Galveston has been immortalized in song and in history books. It is a city known for a tragic past and for its resiliency. It should also be known for its friendly people and increasingly, as a place for good food and wine.
Since I moved to Houston a few years back, I have taken quite a few trips down to Galveston. Usually these trips involve enjoying the beach, taking historical tours, or wandering the delightful touristy Strand. However, most forays into wining and dining have been a very mixed bag. That all changed yesterday when, after a day of visiting sites on the afternoon’s Historical Society tour, my wife and I wandered into an establishment called 21 and met Jonathan.
It was late afternoon and we were looking for a place to kill some time before finding a place to go have dinner. 21 looked promising, so we walked in and quickly realized that they probably were not yet open. Jonathan came out of the back room just as we were about to leave and assured us that it was ok to come on in and he would serve us, despite it being apparent that he was prepping for a big crowd that night.
We took a seat at the sparkling clean bar and were presented with a very well laid out drink menu. All totaled I would estimate that there were about 50 wines to choose from along with many variations on the martini, a reasonably decent beer selection, and a multitude of whisk(e)ys. I chose a nice old vine Zinfandel from Dry Creek, and my wife had some Roederer Estate Brut sparkling wine. Despite obviously having quite a bit to do, Jonathan took the time to talk wine and food with us, as well as proudly tell us about what his hometown has to offer. It seems we had been missing quite a lot.
After discussing our options for dinner, we decided that Rudy & Paco’s, directly across the street, sounded like exactly what we were looking for. Our friendly host called over and got us a couple of seats at the bar, despite the restaurant being fully booked. When we walked across the street, sure enough, the place was packed and they were turning folks away. However, at a nice cozy corner of the bar were two places set for us with a basket of crispy fried plantains and two sauces already there.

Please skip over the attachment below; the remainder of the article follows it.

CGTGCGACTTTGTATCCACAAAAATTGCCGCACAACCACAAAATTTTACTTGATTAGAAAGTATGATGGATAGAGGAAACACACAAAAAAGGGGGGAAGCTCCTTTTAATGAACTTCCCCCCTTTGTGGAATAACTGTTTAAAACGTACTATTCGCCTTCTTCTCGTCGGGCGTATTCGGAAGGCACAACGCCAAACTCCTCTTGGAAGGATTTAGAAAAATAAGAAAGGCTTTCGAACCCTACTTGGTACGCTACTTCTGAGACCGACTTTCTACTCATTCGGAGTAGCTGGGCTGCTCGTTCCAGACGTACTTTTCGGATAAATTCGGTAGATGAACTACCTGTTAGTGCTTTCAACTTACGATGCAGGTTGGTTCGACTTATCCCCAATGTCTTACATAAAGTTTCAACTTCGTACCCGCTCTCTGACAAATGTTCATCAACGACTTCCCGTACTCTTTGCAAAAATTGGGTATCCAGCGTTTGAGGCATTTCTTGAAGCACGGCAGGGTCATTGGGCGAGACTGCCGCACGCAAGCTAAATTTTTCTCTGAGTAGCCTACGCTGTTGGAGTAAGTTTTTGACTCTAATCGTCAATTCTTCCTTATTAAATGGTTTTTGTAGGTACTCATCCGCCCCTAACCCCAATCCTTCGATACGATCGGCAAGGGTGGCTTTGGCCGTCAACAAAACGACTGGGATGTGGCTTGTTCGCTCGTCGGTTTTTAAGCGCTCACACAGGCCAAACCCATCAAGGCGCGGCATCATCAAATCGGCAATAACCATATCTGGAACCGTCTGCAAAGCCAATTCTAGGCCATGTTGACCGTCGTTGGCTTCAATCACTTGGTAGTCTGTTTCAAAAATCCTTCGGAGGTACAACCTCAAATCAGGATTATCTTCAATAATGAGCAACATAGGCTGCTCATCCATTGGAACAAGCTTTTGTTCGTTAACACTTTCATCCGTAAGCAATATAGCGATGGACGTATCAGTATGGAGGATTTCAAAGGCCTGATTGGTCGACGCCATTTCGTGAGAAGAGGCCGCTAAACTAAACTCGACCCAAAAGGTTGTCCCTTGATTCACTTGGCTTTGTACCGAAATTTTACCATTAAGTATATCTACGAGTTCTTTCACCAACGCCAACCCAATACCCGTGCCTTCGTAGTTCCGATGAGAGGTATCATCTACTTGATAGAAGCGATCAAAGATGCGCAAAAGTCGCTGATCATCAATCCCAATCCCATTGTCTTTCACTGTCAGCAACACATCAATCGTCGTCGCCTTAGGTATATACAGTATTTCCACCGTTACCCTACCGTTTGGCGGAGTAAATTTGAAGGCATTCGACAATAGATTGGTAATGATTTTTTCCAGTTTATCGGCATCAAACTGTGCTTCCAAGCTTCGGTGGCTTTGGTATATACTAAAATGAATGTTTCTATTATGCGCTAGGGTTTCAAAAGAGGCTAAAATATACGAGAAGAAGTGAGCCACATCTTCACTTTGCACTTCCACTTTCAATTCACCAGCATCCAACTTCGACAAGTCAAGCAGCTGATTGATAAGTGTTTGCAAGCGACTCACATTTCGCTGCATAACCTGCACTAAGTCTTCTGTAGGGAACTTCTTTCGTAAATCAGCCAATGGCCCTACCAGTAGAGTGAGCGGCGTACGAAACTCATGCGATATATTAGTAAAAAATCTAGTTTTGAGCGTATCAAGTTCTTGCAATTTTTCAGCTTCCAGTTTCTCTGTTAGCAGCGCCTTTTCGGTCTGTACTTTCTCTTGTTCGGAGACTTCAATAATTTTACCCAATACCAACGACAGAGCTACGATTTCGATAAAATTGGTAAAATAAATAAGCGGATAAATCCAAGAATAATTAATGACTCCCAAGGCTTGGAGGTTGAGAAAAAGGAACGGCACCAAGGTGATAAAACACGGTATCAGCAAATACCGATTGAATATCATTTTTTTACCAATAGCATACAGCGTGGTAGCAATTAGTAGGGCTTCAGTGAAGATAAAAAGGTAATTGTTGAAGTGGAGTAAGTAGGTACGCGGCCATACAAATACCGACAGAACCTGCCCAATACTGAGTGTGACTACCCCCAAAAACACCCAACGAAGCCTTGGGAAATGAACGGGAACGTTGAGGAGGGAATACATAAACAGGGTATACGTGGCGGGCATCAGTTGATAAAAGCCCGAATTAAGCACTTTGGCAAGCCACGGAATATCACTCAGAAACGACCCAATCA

Again, that Galveston friendliness was on display immediately everywhere, from the owner to the young women working behind the bar, we got smiles and the type of attentive service that seems to be in short supply these days. The menu was heavy on seafood dishes with a Caribbean and South American flair, and the wine list seemed to be very well chosen and complementary.
As I was in the mood for a simple seafood dish, I chose shrimp cooked in a white wine sauce and ordered a glass of Pinot Gris. My wife ordered pork medallions in a red wine mushroom sauce and paired it with a Pinot Noir, which if I hadn’t already decided that I was having seafood, would have been my choice, as well.
Both dishes were fantastic, and everyone that left while we were there stopped to tell the owner how much they had enjoyed their meals. We did the same on our way out and made our way back over to 21 for one last glass of wine and to thank Jonathan for his hospitality. Despite the place having gotten noticeably busier, he still made time to have a conversation with us, while making sure all of his customers were taken care of.
This is how a night out should be. Amazing that it all started because of a shared love of wine. Sometimes there is magic in the glass.